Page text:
30.000 souls (Mass grave in Indonesia depicted by Koes Komo, wood panel artwork 1 x 1 m. Performed in Hortus Botanicus Vrije Universiteit, Amsterdam)

30.000 souls (Koes Komo, wood panel artwork 1 x 1 m. Performed at Hortus Botanicus Vrije Universiteit, Amsterdam)

Viola Davis just made history by getting away with murder.

Well no, she didn’t actually. She made history by being the first black woman to win an Emmy for her role as the professor and defense attorney in ABC drama series How to Get Away with Murder.

But some people really do make history by getting away with murder. They don’t get Emmys, they get something more formidable: impunity.

If getting an Emmy even once in a lifetime already counts as a worthy achievement, the impunity of these people is for a lifetime. Furthermore, this impunity allows them power, positions and possibilities for further abuse and atrocities. It also results in the perpetuation of a culture of political violence and denial.

Today, on Sept. 30th, Indonesia will be remembering 50 years of silence and injustice — the “commemoration” of what is known as the September 30 Movement (G30S) — if one can call massacre a movement. The ensuing bloodbath in 1965 and 1966 targeted members of the now defunct Indonesia Communist Party (PKI), families, sympathizers, trade unionists, teachers, civil society activists and leftist artists, ethnic Chinese, sympathizers as well as innocent bystanders.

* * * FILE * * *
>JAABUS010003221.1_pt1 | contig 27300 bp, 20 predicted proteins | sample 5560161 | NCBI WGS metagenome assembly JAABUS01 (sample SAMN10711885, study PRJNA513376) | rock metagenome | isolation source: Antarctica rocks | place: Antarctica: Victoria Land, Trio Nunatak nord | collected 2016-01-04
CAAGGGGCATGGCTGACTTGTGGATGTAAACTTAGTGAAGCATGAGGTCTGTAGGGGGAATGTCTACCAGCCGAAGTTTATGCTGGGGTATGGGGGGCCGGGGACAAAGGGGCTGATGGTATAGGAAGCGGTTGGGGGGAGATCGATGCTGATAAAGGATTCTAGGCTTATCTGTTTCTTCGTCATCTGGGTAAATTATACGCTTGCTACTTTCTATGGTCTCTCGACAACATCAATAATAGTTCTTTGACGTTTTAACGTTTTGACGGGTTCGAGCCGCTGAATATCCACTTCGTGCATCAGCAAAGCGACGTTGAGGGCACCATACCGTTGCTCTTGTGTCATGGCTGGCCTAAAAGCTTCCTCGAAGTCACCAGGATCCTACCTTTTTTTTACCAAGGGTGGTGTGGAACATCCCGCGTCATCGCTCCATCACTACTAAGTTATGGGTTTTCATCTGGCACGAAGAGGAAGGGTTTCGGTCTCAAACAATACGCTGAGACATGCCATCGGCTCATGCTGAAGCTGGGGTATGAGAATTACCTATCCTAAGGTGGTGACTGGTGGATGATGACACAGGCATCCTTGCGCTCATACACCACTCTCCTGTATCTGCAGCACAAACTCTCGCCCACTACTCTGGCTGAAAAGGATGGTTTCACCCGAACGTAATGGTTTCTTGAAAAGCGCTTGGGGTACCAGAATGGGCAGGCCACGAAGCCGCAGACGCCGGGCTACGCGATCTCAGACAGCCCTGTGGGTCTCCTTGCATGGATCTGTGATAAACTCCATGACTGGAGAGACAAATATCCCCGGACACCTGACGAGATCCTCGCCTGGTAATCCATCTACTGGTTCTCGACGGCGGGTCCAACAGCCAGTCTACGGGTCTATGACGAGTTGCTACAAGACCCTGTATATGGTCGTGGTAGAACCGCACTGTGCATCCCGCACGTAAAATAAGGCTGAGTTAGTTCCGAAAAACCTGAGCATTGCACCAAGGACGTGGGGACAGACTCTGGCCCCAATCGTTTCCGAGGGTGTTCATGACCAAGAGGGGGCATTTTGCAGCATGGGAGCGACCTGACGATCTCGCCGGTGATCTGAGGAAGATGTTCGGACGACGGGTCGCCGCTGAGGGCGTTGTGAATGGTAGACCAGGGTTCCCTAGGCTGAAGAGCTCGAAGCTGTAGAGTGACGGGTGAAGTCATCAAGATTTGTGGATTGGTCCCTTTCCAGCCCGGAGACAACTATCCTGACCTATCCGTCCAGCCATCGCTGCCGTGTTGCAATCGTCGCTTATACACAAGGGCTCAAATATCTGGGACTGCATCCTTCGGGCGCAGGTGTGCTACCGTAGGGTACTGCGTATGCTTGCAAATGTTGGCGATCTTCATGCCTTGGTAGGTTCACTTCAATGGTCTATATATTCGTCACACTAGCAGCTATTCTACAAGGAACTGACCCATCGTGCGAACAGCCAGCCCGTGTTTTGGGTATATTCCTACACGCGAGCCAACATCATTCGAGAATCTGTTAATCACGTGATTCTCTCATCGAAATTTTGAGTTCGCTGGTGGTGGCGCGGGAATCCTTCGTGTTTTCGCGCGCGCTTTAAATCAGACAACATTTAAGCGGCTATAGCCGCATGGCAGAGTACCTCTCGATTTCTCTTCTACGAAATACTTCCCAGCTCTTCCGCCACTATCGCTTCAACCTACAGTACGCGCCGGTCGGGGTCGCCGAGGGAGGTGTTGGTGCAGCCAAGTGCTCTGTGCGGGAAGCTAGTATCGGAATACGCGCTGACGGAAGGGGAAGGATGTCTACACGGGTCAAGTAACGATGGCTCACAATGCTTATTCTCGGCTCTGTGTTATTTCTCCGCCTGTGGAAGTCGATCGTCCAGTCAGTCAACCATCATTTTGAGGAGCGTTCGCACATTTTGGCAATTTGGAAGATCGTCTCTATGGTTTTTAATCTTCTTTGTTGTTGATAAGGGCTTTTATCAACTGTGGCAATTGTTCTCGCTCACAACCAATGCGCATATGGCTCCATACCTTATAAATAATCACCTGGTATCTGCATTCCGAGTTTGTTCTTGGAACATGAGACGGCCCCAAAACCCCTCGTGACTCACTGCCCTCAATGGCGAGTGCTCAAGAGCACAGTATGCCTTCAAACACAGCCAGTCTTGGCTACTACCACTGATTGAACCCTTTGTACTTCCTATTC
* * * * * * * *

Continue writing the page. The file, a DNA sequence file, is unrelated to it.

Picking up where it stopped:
The perpetrators were led by the military, but the massacre was conducted by religious-based and civil society organizations. The killings — considered the worst genocide since the Nazi holocaust — claimed from 500,000 to 2 million lives, depending on whose statistics you believe.

Since Joshua Oppenheimer’s diptych The Act of Killing (2012) and The Look of Silence (2014), which he claims to be his “love letter to Indonesia”, the tragedy of 1965-66 has again been brought to international attention.

The 50th commemoration of Indonesia’s tragedy coincides with the 100th commemoration of the Armenian genocide (1915), which also has not yet been fully resolved. The genocides in both Indonesia and Armenia have been recognized by other states, but not by the perpetrators.

In the case of Armenia it was the Ottoman Turks who killed an estimated 1.5 million people and confiscated or destroyed their property.

In our case, the perpetrators are our compatriots, backed by the government. Will we suffer the same fate as the Armenians when we reach 2065, the 100th “anniversary” of 1965?

In 2012, no less than the National Commission on Human Rights (Komnas HAM), produced a very detailed report on the massacre, following four years of investigations. They concluded that the communist purge amounted to a gross violation of human rights, and was a crime against humanity.

The government however rejected the findings and up to now has refused to issue an apology. This is despite the fact that President Joko “Jokowi” Widodo mentioned the need for a national reconciliation to resolve past human rights abuses in his inaugural state-of-the-nation address last August. During the 2014 election campaign, even Jokowi was accused of being a communist. That’s pretty close to home, isn’t it, Mr. President?